"Many products create “public health” risks of differing kind and degree. To accept Maine’s justification in respect to a rule regulating services would legitimate rules regulating routes or rates for similar public health reasons. And to allow Maine directly to regulate carrier services would permit other States to do the same. Given the number of States through which carriers travel, the number of products, the variety of potential adverse public health effects, the many different kinds of regulatory rules potentially available, and the difficulty of finding a legal criterion for separating permissible from impermissible public-health-oriented regulations, Congress is unlikely to have intended an implicit general “public health” exception broad enough to cover even the shipments at issue here."

Of course, there are constitutional debates involved in the debate on wine shipping, as the Granholm v. Heald ruling demonstrated. The Commerce Clause has its own contradictions with the 21st Amendment.  I don't know whether the Federal Aviation Administration Authorization Act would be viewed as bowing to the 21st Amendment as it impacts the common carriers who deliver wine shipments.  But, I am cheered by the Court's understanding of the difficult burden that various state regulations put on a business trying to deliver a product within the fifty different United States.  This recent ruling gives me additional hope that when the next direct shipping case reached the Supreme Court, wineries are likely to receive a sympathetic hearing.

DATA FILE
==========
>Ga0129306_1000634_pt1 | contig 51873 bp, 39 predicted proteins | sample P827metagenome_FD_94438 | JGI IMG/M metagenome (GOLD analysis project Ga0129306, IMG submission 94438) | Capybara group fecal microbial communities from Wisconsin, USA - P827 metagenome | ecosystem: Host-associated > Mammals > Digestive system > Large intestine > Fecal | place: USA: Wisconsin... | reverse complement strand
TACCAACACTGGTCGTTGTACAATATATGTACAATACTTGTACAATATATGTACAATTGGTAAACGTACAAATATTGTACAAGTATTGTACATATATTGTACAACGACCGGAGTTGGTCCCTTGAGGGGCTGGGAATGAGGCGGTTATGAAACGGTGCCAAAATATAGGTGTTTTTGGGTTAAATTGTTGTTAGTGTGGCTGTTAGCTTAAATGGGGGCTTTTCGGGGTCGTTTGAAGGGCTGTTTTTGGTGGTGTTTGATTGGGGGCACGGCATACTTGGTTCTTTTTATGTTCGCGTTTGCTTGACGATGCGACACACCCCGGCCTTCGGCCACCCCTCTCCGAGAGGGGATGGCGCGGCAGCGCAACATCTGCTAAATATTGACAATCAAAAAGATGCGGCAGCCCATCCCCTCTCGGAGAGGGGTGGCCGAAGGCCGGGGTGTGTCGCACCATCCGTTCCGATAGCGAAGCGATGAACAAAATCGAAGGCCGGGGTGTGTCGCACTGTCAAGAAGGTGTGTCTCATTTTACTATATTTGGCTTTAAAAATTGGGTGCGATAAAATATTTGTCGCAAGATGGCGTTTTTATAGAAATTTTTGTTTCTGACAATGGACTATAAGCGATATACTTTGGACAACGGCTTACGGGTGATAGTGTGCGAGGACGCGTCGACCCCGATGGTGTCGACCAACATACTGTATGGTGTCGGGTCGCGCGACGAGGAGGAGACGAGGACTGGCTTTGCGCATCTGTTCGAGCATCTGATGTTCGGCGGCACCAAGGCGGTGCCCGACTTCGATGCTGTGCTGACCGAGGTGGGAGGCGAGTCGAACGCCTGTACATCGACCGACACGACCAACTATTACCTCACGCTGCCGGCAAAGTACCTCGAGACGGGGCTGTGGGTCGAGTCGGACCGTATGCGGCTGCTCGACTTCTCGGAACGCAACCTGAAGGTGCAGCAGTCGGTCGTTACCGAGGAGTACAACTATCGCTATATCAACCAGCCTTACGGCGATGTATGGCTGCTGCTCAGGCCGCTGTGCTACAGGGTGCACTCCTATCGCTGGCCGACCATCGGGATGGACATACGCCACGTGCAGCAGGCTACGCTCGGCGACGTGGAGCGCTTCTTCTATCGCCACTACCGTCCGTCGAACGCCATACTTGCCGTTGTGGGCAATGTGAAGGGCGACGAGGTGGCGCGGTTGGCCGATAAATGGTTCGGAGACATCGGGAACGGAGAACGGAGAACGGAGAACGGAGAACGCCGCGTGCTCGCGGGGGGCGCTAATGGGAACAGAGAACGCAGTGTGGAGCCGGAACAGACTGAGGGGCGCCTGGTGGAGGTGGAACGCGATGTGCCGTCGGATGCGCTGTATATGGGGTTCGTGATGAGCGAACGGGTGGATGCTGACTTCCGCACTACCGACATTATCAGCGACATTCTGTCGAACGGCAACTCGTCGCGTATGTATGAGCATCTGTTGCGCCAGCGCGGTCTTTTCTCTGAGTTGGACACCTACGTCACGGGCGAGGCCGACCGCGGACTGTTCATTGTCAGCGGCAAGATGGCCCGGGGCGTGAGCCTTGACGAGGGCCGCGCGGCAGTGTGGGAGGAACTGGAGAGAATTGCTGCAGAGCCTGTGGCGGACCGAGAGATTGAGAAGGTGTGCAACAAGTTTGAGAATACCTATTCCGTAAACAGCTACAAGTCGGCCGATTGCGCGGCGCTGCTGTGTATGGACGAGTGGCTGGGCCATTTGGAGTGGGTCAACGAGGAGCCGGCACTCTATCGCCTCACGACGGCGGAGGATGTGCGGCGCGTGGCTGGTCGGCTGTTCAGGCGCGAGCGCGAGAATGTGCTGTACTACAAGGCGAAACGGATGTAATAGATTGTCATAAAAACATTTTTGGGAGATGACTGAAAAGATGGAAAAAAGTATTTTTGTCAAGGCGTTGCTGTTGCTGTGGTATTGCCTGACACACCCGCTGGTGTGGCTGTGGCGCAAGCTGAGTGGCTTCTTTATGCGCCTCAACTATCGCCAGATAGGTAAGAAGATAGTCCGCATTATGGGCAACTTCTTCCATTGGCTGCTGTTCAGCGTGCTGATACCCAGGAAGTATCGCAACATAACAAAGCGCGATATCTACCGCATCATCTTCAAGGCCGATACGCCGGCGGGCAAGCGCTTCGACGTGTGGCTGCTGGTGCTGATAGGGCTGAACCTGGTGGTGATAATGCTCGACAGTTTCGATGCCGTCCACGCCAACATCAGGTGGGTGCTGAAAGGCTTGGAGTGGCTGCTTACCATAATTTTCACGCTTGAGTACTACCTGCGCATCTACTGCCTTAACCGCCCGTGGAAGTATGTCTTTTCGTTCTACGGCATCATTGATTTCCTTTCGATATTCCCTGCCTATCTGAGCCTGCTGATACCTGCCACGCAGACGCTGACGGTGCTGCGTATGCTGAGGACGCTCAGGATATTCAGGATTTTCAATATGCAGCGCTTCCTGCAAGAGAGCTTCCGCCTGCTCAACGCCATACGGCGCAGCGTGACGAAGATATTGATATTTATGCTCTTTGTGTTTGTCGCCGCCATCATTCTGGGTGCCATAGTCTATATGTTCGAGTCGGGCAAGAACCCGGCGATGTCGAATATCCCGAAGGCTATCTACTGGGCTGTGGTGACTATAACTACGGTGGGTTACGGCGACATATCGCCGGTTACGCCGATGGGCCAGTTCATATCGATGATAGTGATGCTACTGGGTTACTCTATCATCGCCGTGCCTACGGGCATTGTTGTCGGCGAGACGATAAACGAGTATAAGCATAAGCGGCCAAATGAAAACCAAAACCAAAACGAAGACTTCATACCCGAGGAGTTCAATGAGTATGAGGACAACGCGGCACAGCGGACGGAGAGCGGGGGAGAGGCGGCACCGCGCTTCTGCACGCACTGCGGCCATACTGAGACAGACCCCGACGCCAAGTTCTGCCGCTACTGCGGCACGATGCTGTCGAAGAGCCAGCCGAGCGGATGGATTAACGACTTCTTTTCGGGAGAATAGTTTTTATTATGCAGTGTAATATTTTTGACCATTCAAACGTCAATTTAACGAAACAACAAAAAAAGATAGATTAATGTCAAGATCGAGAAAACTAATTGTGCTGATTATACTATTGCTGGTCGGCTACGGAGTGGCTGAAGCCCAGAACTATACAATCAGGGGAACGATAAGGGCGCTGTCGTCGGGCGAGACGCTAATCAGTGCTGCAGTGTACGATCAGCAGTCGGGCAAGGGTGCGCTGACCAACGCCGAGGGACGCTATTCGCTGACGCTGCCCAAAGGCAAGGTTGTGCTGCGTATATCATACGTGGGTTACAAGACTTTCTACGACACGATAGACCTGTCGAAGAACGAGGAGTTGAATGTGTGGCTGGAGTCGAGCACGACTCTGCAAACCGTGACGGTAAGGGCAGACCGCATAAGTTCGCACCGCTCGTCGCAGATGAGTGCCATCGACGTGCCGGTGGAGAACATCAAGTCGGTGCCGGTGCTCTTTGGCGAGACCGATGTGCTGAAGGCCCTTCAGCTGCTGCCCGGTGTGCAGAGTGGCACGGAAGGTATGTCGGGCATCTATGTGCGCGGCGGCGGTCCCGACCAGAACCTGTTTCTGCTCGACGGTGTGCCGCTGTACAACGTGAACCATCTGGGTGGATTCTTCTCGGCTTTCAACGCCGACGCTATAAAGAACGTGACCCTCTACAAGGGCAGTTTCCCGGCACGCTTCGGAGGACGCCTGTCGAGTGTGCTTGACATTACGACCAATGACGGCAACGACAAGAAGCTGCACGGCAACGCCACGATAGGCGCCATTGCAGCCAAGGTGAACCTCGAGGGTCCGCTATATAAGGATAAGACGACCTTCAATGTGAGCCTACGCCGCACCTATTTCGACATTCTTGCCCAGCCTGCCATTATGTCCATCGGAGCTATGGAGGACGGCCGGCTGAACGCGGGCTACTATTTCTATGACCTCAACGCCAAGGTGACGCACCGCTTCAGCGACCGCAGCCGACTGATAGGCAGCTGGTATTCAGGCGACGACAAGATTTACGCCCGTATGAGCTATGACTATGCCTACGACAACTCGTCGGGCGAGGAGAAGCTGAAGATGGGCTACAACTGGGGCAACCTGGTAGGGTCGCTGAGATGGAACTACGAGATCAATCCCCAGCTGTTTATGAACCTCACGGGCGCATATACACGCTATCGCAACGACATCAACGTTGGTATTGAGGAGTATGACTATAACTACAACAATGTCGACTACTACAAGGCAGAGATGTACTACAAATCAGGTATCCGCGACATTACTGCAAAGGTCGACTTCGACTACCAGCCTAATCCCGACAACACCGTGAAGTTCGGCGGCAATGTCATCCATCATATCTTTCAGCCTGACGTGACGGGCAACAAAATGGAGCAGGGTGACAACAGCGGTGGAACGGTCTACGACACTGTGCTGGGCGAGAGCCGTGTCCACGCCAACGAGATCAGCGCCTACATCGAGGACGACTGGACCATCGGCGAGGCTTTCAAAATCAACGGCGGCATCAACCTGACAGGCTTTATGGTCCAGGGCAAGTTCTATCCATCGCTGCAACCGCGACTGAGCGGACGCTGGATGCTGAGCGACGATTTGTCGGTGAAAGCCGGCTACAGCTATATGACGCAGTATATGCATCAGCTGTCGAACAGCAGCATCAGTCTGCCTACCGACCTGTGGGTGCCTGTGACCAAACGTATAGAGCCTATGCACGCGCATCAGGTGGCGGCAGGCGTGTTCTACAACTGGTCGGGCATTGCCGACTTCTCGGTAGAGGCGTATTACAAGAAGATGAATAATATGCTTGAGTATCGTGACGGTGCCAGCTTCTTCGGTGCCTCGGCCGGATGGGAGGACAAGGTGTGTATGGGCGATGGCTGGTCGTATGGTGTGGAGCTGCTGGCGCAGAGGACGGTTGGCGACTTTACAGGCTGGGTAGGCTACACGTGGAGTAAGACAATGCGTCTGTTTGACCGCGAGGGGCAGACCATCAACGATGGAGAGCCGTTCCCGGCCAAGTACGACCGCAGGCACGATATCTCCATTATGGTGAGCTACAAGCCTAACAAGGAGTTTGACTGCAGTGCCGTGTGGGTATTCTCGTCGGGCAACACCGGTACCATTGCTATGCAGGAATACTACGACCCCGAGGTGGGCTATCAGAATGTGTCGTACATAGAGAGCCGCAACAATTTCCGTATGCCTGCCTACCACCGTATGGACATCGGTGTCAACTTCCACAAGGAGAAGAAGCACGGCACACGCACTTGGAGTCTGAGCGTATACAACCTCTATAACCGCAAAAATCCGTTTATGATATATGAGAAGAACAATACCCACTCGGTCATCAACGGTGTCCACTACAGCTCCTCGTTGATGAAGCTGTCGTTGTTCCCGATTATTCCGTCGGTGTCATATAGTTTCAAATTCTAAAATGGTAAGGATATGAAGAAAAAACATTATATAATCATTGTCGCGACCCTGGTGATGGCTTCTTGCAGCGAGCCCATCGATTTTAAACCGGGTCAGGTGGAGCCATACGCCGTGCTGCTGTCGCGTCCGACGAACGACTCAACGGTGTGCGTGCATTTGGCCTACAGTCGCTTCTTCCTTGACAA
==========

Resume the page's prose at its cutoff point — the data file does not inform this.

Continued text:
Direct Shipping to Florida - A New Challenge

Wineries' privileges to ship to Florida are under attack.  As is happening in many states, the distributors' lobby has been working to reduce or eliminate the abilities of out-of-state wineries to ship directly to consumers, and there have been recent developments consumers in Florida - or wineries who ship to Florida - should be aware of.

Last week, in what sounds like a strange and contentious legislative session, Florida House Jobs & Entrepreneurship Council voted 7-6 against a direct shipping bill modeled after the legislation used in states around the country.  The Department of Business & Professional Regulation, which has allowed wine shipments by executive ruling since early 2006, has said that without approved legislation, it will revoke its ruling on May 5th.  The failure of the committee to forward a bill to the state Senate leaves this permission in limbo.

An good article describing the recent developments appeared in the Orlando Sentinel.

It appears to me that the distributors' lobby, in responding to state legislators' unwillingness to vote publicly against a consumer-friendly (and pro-business) measure like regulated direct shipments of wine, have offered legislators an out: by declaring that the amendment with a production cap had failed, they delivered a bill to the committee that a bare majority could vote against... uniting those legislators who believe that no direct shipping should be allowed with those who believe that it should be allowed only for smaller wineries.  In effect, they offered a "poison pill" provision into the direct shipping bill, allowing legislators to appear to vote against a part of the bill while actually voting against the entire bill.